Where Are the Families? TSBC ships sperm all over the world, so your family match is just as likely to live across the ocean as across town.
Language Matters: What should the children call each other?
You doubtless have your own way of referring to your child’s donor (donor, biological father, donor dad, etc.), and you will want to consider in advance how you’d like to refer to the children who share your child’s donor. Some matches refer to each other’s children as siblings. Others consider the children somewhere between friends and family and have chosen not to use the words “brother” and “sister.” Our culture is lacking adequate kinship terms for people who share genetic relatedness, but are not socially related. Some families have come up with their own creative terminology, such as “dosies” for “donor siblings.”
This is something that parents who have matched will want to discuss. We suggest that you identify your own preferences before you make the contact and be ready to communicate your choice of vocabulary clearly and comfortably to other families so that you do not find yourself in a situation that is awkward and potentially confusing for your child.
It’s a Family Affair
Perhaps the most important decision you’ll face is when and how to discuss family matching with your children and your extended family.
Ages and Stages. Some parents with very young children initially choose not to explain the genetic connection. They may meet on a casual play date basis if a match lives nearby, or they may postpone meeting. Others choose to explain using simple language, as they use for donor conception, to normalize the concept for their children.
If your child is school-aged, and understands the donor connection, you will want to avoid raising his or her expectations about potential contacts in case you and the other family have different preferences. Approach the possibility of contact as an interesting opportunity to gain more information about his or her family tree, but take care not to exaggerate its significance.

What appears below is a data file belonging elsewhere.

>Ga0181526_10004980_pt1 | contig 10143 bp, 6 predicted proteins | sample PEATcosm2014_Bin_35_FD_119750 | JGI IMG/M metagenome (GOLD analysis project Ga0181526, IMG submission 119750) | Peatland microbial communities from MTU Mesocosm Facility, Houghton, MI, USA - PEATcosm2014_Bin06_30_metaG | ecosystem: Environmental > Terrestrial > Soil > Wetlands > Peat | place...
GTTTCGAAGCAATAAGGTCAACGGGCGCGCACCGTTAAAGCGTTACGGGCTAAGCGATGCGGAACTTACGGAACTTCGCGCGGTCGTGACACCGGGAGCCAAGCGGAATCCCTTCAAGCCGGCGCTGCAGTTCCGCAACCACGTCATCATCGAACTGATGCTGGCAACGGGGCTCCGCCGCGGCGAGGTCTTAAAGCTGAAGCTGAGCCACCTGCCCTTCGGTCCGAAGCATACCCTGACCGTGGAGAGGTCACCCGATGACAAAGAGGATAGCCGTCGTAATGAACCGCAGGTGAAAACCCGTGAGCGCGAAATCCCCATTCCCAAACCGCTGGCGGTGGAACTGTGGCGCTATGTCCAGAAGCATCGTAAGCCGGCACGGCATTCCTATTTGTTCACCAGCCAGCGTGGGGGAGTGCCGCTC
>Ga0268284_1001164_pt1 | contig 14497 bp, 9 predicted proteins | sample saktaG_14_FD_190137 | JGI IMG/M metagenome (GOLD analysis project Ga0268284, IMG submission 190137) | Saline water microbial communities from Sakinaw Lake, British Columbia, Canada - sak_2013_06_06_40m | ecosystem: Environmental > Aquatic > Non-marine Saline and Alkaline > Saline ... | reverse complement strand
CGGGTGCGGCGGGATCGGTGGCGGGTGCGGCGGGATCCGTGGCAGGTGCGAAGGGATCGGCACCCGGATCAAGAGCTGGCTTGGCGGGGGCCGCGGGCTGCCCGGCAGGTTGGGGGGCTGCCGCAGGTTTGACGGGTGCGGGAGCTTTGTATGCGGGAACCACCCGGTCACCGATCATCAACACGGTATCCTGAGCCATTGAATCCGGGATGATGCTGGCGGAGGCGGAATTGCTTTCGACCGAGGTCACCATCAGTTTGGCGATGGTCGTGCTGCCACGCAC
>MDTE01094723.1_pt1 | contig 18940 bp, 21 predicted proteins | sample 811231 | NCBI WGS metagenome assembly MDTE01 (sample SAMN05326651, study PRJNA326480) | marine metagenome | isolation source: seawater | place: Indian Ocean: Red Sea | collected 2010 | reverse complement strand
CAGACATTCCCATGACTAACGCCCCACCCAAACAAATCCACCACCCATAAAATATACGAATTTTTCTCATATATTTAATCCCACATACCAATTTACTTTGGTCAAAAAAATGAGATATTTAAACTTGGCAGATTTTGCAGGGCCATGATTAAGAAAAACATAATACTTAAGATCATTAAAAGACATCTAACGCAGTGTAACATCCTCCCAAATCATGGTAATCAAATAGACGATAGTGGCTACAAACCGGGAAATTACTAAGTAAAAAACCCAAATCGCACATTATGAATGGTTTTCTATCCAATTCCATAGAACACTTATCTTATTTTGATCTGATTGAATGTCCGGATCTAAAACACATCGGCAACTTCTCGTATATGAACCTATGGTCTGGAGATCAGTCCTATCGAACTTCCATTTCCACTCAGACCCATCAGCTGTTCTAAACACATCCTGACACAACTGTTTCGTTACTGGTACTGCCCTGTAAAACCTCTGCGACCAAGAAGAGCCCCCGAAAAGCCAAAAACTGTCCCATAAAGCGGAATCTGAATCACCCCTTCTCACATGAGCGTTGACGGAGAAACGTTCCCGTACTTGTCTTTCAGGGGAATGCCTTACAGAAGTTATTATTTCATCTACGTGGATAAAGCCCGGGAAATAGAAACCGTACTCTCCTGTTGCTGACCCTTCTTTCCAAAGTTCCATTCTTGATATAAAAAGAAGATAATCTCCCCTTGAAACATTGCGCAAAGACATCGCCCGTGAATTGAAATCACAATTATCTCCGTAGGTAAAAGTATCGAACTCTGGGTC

It’s best to let older children take the lead in determining how much family contact they desire. They may decide they are not interested in contacting matches. As one recipient put it, “Probably the most important thing in my mind is to remind myself that it’s not about me, really. It’s about our child and opening a door for him. As he gets older, he’ll take it his own way.”
Sibling Situations. If you have more than one child with the same donor, or with different donors, you may approach family matching with additional concerns. Two children with the same donor may have different feelings toward or levels of interest in meeting their “dosies.” If your children have different donors, and only one has the opportunity to meet others who share their donor, you might want to have a conversation about how this will affect your family. If you have a blended family, the siblings you are raising together may be sensitive about the notion that a genetic sibling from outside the family has any special status.
Charting Unknown Territory
TSBC has always advocated an open approach to donor insemination, and we appreciate the fact that so many of our families over the years have shared our values of openness and disclosure. If you decide to register with the FCL, we are confident that your efforts to be self-aware, to communicate honestly, and to focus on your children’s best interests will result in a positive experience for you and your family.
Where can I get more information?
Goldberg, A.E & Scheib, J.E. (2016). Female-partnered women conceiving kinship: Does sharing a sperm donor mean we’re family? Journal of Lesbian Studies, 20, 427-441.
Goldberg, A.E. & Scheib, J.E. (2015). Female-partnered and single women’s contact motivations and experiences with donor-linked families. Human Reproduction, 30, 1375-1385.
TSBC Director of Research, Joanna Scheib, and Executive Director, Alice Ruby, conducted the first study on the experience of contact among families who share a donor: Scheib, J.E. & Ruby, A. (2008). Contact among families who share the same sperm donor. Fertility & Sterility, 90, 33-43.